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US presents new UN draft resolution on Syria ceasefire

The United States on Monday presented a new draft resolution to the UN Security Council demanding a 30-day ceasefire in Syria's rebel enclave of Eastern Ghouta.

Published: 12th March 2018 10:01 PM  |   Last Updated: 12th March 2018 10:01 PM   |  A+A-

By AFP

The United States on Monday presented a new draft resolution to the UN Security Council demanding a 30-day ceasefire in Syria's rebel enclave of Eastern Ghouta.

US Ambassador Nikki Haley told the council that a ceasefire resolution adopted by the council two weeks ago "has failed" as the Syrian government backed by Russia stepped up its offensive in Eastern Ghouta.

"We have drafted a new ceasefire resolution that provides no room for evasion," Haley said.

"The situation of the civilians in Eastern Ghouta is dire. And the United States is acting," she added.

Haley accused Russia of voting in favor of the ceasefire resolution and said it had "immediately disregarded it."

Russia carried out at least 20 daily bombing missions in Damascus and Eastern Ghouta in the first four days following the adoption of the resolution, Haley said.

The ambassador warned that the United States was "prepared to act if we must" against "any nation that is determined to impose its will through chemical attacks and inhuman suffering, most especially the outlaw Syrian regime."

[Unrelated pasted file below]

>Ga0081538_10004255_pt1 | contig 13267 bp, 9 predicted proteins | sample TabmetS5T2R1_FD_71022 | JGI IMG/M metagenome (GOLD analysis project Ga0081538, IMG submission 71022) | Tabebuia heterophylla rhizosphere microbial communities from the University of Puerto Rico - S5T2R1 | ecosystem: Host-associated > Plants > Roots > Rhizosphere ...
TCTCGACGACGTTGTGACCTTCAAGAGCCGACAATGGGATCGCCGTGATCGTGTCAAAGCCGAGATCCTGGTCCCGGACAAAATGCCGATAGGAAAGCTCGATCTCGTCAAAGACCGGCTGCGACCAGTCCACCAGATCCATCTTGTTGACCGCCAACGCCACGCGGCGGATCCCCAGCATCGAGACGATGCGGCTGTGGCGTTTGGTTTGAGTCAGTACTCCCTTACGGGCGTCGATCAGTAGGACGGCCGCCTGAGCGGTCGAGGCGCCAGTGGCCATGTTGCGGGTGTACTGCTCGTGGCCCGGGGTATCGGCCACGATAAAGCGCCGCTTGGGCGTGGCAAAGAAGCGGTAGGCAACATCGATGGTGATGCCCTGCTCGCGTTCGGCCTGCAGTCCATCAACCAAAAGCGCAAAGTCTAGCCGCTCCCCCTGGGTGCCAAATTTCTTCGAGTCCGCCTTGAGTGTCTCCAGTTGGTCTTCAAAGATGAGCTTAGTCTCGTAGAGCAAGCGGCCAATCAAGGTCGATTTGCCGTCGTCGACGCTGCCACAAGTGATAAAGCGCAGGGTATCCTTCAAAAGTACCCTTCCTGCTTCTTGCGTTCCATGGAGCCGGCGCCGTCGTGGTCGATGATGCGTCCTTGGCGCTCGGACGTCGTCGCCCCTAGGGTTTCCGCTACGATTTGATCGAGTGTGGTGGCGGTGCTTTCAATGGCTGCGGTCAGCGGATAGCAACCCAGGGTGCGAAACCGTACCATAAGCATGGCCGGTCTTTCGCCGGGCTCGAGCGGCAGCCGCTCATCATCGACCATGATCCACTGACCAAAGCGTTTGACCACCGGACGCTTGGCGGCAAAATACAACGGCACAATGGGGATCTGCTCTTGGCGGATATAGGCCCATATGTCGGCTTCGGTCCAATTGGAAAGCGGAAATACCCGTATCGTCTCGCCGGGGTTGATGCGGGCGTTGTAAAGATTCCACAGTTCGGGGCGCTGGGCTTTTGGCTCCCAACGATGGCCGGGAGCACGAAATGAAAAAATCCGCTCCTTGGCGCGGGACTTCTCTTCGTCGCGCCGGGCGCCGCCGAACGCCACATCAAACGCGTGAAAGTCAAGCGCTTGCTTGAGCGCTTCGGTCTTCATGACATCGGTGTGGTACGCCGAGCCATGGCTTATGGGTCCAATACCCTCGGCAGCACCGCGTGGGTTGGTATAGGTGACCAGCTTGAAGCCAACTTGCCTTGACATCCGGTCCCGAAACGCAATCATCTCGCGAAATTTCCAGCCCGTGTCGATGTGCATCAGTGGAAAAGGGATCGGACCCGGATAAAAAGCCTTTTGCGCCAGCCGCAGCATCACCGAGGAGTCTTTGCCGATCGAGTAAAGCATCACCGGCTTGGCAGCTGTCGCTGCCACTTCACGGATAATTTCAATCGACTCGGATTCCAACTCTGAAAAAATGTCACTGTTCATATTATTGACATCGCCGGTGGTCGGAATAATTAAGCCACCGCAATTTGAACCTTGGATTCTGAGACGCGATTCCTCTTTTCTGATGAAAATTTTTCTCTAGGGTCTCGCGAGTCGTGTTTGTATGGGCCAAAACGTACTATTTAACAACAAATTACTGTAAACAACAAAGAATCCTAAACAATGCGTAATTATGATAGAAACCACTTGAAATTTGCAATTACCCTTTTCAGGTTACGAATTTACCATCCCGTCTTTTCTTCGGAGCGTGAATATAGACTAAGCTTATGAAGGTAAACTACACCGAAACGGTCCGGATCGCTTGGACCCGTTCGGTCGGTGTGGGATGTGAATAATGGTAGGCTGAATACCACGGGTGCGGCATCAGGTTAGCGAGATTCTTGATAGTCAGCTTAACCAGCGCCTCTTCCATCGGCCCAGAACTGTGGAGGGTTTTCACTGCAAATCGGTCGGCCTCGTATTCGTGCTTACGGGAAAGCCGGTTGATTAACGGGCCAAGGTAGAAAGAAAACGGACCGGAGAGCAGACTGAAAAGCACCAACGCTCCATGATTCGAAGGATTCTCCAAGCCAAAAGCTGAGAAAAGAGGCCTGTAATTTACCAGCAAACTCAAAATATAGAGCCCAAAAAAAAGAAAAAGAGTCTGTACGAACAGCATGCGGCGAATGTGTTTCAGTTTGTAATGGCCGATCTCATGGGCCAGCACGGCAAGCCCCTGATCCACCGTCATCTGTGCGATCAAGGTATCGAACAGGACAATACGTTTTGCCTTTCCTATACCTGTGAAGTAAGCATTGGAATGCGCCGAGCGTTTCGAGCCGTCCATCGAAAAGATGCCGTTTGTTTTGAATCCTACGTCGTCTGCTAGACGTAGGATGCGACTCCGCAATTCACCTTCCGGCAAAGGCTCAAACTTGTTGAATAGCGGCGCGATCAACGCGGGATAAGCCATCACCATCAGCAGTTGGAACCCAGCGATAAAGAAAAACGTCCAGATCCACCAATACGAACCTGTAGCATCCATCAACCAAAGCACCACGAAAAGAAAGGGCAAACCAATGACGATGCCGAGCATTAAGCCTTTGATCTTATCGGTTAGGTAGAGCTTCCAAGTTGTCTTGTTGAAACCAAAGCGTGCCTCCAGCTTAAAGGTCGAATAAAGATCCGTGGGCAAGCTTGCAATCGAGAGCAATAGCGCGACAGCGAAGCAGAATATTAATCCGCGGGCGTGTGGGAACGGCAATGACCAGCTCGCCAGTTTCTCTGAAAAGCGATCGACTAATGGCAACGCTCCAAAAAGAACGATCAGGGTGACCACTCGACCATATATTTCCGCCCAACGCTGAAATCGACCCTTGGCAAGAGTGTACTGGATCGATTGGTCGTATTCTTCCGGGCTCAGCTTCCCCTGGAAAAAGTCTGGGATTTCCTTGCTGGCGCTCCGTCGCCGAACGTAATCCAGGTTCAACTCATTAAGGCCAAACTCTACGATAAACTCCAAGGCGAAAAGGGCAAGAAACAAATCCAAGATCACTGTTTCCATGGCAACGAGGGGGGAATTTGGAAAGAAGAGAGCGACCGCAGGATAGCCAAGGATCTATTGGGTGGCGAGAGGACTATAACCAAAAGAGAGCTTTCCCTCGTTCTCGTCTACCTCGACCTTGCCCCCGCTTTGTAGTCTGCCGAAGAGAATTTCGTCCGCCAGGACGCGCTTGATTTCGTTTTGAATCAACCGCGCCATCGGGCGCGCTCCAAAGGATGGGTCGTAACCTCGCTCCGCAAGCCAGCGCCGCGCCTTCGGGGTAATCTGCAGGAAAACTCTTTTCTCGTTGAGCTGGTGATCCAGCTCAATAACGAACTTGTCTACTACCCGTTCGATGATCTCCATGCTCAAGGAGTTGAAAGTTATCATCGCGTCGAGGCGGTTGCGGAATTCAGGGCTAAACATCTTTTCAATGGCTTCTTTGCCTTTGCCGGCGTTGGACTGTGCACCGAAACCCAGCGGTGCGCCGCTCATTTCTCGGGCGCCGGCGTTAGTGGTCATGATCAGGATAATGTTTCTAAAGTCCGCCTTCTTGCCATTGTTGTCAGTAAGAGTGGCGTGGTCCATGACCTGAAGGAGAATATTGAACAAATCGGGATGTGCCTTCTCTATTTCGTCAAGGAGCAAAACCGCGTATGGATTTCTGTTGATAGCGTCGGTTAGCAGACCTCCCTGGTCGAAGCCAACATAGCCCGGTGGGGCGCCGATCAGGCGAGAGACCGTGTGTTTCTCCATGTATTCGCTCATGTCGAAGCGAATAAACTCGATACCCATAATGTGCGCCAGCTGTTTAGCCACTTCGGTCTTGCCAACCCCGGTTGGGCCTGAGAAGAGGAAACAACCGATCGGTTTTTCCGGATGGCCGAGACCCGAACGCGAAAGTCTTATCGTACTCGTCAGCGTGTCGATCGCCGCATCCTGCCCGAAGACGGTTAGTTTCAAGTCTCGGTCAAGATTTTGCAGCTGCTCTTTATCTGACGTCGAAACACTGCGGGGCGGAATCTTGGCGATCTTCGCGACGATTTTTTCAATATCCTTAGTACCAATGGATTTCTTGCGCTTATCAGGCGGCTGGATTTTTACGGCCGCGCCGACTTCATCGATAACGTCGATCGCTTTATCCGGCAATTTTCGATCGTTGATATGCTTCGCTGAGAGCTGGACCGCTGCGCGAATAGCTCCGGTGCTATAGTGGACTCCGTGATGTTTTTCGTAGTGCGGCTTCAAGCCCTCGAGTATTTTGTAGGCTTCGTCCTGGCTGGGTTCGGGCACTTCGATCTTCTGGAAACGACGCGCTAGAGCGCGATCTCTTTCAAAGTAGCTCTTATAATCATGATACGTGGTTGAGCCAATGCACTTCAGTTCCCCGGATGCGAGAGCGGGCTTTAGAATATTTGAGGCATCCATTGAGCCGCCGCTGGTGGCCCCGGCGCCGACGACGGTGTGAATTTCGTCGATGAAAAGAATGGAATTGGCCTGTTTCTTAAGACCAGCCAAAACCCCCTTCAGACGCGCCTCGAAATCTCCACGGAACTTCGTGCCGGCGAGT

The US-drafted text seen by AFP would provide for a 30-day cessation of hostilities throughout Eastern Ghouta and Damascus City to begin immediately after the adoption of the measure.

The draft resolution provides for "safe, unimpeded and sustained access" for humanitarian aid convoys and "safe, unconditional, medical evacuations in Eastern Ghouta."

UN Secretary-General Antonio Guterres earlier told the council that air strikes, shelling and ground offensives had intensified in Eastern Ghouta since the ceasefire resolution was adopted on February 24.

French Ambassador Francois Delattre piled pressure on Russia to halt operations and push the Syrian government to end its offensive, saying "Russia can stop the bloodbath."

Syrian forces pounded two rebel towns in Eastern Ghouta with air strikes, pressing on with a Russia-backed offensive that has so far allowed government fighters to retake left nearly 60 percent of the enclave.

Hundreds of civilians have been killed in the fierce fighting and more than 1,000 people, including many children, are in urgent need of evacuation.



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